- One house and one car do not count
- If you are above the income or resource limit, there may still be ways to qualify: How to Apply When You Have Too Much Money
- This program is designed to keep people out of nursing homes.
- Stories from readers: How I Got Approved for a Medicaid Waiver.
Option #4 – Medicaid Spend Down or Share-of-Cost Programs
In some states, these programs are pretty awful and will leave you impoverished. If you get offered a steep share-of-cost, look into the programs above instead.
Option #5 – Apply for SSI
If your SSDI check is below $770 per month and your other income and assets are low, you may be eligible to also collect SSI. In most states, this means you would automatically get Medicaid as well.
- You have to be poor to qualify: How Poor Do I Have to Be?
- To apply, call Social Security and request an SSI Interview.
- If you are not eligible for SSI because you have too much savings or too many resources, If You Are Over the SSI Resource Limit
- If you are not eligible for SSI because your spouse has too much income, you probably can’t change this. But do check back if you have more children or get divorced or live separately.
- If you are not eligible for SSI because you have too much income from gifts, inheritance or other sources look here: I Have Too Much Income
- Also check out: Ten Common Reasons SSI Might be Denied or Stopped
Option #6 – Medicare Savings Programs
Medicare Savings Programs are also run by Medicaid. They may be called QMB or SLMB or something different in your state.
- This is not as good as getting full Medicaid, but it’s still pretty good.
- Medicare Savings programs will this will pay for all your premiums. In some cases, it may also pay your deductibles and co-pays.
- It will not give you other Medicaid services (such as transportation, vision, dental, home aides, and any services not covered by Medicare).
- Pro tip: Don’t get scared off by Medicare website, which, oddly, does not include the correct information about the financial criteria for all states. Instead, check out this actually accurate guide to Medicare Savings. (Update: This page is from 2017 but will give you a general idea. Check your state for updated info)
Option #6 – Call SHIP
Many of our readers report that the SHIP program was very helpful to them in figuring out the best Medicare plan to use.
- The SHIP program only knows about Medicare – they will not know details about most Medicaid programs listed above.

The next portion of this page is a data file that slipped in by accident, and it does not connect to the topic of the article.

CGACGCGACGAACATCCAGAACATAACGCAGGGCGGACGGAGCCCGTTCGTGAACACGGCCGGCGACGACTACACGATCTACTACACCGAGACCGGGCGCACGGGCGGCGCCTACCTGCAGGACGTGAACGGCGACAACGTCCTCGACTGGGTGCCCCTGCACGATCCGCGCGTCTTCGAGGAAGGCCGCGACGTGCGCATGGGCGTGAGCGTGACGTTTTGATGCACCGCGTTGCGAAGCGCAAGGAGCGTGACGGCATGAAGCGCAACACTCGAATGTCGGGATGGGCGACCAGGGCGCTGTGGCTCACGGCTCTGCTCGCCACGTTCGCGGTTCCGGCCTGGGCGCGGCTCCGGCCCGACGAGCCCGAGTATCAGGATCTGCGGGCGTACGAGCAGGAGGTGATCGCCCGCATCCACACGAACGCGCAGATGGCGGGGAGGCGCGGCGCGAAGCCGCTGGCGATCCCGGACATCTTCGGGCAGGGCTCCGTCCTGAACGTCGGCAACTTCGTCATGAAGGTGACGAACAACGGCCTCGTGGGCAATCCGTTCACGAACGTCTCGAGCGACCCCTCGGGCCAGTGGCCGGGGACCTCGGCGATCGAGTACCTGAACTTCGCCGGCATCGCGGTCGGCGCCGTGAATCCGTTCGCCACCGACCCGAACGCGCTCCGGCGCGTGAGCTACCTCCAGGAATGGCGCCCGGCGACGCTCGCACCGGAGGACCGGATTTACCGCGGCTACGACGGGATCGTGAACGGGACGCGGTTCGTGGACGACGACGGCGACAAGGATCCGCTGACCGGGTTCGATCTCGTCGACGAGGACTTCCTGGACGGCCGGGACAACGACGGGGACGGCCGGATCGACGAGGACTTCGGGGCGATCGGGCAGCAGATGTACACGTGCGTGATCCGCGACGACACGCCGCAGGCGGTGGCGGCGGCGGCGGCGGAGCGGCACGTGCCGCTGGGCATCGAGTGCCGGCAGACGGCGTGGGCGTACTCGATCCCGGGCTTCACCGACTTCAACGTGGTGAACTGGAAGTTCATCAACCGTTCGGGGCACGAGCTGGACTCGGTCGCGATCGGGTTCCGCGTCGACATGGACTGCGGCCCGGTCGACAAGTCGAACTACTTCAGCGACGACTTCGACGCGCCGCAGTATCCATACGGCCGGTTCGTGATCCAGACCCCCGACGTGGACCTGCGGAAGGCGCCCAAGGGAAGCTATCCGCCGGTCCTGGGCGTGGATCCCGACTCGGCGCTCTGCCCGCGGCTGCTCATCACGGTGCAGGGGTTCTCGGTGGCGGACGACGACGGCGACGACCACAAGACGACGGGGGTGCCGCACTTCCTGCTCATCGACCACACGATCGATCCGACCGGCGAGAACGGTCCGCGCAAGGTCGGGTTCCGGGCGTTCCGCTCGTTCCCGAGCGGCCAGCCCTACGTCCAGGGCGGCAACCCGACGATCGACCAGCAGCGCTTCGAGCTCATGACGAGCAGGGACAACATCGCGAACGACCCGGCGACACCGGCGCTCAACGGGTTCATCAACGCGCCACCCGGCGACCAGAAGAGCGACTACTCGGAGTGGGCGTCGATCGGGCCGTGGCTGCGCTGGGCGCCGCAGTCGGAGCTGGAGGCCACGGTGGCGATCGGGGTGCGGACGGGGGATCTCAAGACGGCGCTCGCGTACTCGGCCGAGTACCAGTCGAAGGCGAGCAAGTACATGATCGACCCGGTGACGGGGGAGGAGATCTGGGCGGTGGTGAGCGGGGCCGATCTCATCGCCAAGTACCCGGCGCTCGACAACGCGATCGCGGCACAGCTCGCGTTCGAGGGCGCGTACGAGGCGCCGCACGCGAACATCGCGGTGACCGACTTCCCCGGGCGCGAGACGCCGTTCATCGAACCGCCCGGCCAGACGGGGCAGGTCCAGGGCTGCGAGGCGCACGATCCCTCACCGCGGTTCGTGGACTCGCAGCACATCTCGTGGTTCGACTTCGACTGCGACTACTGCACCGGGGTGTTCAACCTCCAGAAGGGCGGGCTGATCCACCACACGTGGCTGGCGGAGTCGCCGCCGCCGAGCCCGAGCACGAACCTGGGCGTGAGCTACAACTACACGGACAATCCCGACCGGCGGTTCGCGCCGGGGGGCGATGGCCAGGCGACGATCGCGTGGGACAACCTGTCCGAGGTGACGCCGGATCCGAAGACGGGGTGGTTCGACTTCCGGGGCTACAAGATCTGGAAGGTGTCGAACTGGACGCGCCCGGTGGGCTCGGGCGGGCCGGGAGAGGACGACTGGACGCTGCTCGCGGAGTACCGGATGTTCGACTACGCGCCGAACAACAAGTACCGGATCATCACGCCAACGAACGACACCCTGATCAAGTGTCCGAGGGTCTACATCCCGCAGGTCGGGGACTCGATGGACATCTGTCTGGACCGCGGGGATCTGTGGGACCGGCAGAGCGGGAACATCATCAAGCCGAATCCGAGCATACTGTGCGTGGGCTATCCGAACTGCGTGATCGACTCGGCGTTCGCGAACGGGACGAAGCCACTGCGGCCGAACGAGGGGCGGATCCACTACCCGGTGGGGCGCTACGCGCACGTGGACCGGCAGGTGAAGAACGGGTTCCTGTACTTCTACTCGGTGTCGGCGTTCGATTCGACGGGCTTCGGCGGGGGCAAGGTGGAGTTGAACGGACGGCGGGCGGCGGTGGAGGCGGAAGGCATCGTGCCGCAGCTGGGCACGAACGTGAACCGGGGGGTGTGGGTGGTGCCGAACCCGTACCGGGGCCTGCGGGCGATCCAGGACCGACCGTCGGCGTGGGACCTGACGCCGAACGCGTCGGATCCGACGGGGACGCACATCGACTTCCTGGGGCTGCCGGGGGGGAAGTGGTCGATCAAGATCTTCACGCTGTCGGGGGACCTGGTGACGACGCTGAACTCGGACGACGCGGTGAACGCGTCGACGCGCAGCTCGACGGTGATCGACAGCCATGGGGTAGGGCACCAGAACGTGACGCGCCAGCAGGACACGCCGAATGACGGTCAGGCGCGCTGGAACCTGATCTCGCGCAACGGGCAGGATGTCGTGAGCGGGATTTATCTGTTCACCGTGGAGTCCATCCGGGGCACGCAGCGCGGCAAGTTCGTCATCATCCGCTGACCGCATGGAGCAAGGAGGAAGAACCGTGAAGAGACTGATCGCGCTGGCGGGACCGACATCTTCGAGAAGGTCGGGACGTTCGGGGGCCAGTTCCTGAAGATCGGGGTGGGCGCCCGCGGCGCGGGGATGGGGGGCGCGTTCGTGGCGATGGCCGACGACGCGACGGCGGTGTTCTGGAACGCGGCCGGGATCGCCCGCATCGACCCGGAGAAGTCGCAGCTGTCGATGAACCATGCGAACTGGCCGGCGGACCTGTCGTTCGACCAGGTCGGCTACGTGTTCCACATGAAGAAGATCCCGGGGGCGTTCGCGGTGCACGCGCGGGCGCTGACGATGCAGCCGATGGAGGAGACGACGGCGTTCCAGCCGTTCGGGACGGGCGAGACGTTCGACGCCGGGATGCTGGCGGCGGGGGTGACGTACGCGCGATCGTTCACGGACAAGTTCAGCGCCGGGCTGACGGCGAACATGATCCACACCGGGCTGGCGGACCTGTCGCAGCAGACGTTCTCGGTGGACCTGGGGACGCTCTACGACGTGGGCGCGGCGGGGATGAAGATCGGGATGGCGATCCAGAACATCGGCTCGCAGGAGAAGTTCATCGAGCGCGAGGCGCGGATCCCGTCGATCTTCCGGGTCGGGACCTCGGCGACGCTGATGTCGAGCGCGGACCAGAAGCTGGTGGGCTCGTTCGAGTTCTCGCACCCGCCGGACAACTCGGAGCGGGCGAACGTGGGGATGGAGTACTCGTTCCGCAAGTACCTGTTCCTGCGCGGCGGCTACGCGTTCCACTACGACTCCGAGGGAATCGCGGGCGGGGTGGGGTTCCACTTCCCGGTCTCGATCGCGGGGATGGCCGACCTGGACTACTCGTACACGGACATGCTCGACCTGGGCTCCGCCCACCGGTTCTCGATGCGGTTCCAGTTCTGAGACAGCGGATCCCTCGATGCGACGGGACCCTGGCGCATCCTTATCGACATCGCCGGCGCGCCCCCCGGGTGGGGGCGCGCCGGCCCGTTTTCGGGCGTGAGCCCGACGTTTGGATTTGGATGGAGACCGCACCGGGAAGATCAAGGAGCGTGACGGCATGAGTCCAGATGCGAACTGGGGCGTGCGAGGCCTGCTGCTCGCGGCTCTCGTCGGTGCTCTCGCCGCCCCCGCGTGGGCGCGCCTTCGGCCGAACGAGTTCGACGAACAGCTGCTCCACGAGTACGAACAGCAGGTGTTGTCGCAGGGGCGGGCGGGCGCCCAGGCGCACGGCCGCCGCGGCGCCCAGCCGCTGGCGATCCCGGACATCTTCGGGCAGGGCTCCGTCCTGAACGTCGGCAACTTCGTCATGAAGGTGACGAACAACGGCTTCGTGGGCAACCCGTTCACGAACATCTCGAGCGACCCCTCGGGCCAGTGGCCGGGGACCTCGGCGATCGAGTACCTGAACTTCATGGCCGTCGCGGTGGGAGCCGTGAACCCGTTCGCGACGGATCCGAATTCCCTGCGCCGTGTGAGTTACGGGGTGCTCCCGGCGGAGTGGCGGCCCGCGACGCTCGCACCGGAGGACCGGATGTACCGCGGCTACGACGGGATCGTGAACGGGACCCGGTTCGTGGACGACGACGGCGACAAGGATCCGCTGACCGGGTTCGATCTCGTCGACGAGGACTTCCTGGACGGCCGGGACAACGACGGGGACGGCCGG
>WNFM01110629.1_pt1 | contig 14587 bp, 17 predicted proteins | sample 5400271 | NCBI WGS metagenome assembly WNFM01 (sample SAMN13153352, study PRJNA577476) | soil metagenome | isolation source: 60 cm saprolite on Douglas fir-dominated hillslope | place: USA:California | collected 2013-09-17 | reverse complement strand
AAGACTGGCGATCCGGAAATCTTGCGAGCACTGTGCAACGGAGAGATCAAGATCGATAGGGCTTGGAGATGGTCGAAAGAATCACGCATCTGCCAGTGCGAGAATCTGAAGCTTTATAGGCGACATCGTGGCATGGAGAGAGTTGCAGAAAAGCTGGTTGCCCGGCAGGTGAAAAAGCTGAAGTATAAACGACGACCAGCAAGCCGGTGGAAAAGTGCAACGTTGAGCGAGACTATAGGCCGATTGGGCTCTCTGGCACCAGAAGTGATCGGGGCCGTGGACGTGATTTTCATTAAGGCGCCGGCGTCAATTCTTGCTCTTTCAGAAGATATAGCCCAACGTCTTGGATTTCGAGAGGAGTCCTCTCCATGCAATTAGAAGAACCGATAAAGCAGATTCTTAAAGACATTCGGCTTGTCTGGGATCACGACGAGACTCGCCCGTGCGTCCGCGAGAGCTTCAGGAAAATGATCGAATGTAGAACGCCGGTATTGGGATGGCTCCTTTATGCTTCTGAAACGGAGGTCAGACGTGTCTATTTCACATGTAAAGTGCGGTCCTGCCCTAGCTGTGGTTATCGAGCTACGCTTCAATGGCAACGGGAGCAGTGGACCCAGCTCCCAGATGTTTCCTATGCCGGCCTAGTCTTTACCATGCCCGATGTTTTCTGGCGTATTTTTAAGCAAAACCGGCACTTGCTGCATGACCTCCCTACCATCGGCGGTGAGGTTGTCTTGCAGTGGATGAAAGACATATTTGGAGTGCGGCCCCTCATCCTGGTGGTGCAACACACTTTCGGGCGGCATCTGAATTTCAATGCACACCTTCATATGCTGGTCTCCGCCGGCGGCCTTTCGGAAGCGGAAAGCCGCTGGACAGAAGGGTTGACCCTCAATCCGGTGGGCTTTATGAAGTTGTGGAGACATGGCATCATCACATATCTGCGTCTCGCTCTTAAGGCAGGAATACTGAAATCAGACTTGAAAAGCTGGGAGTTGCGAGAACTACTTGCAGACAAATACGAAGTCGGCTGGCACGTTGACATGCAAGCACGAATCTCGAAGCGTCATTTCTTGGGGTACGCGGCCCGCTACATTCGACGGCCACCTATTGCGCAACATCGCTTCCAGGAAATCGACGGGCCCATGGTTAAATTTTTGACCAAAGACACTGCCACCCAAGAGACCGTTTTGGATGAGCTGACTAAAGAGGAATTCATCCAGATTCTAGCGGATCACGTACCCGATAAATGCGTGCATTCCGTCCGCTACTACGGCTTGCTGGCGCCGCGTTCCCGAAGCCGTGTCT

- Try Medicaid first. Medicaid is much better!!! If you are completely unable to get Medicaid, and must make it work on just Medicare, SHIP can be very helpful.
- They may be able to help you navigate Medicare plans, covering your prescriptions, and selecting supplemental insurance to purchase.
Option #7 – Keep Medical Costs Down
More programs that may assist:
- Cheaper prescriptions: See if you are eligible for Medicare Extra Help.
- If you have too much money for Medicare Extra Help, try: Medicare state pharmaceutical assistance
- Purchasing Medicare supplemental insurance. See SHIP program above.
- One popular form of supplemental insurance that assists with Medicare costs: Medicare Advantage plan.
- Cheaper doctors and hospitals: Check the Medicare Provider Directory and/or look for providers that “accept medicare assignment.”
- Cheaper medical supplies and equipment: Check the Medicare Supplier Directory and/or look for suppliers that “accept medicare assignment.”
- Cheap or free medications: How To Be Broke & Medicated
- Assistance with premiums and co-payments: Patient Services
- Co-payments for important medical treatments: The HealthWell Foundation
- Dental care: When You Can’t Afford to Go to the Dentist
- Lab tests: How to Get Free or Cheap Lab Tests
- Got big medical bills? How to Deal with Debt & Disability
What Do You Think?
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Updated May 2018. If you found this page helpful, please share it with others by pressing one of these magic little buttons: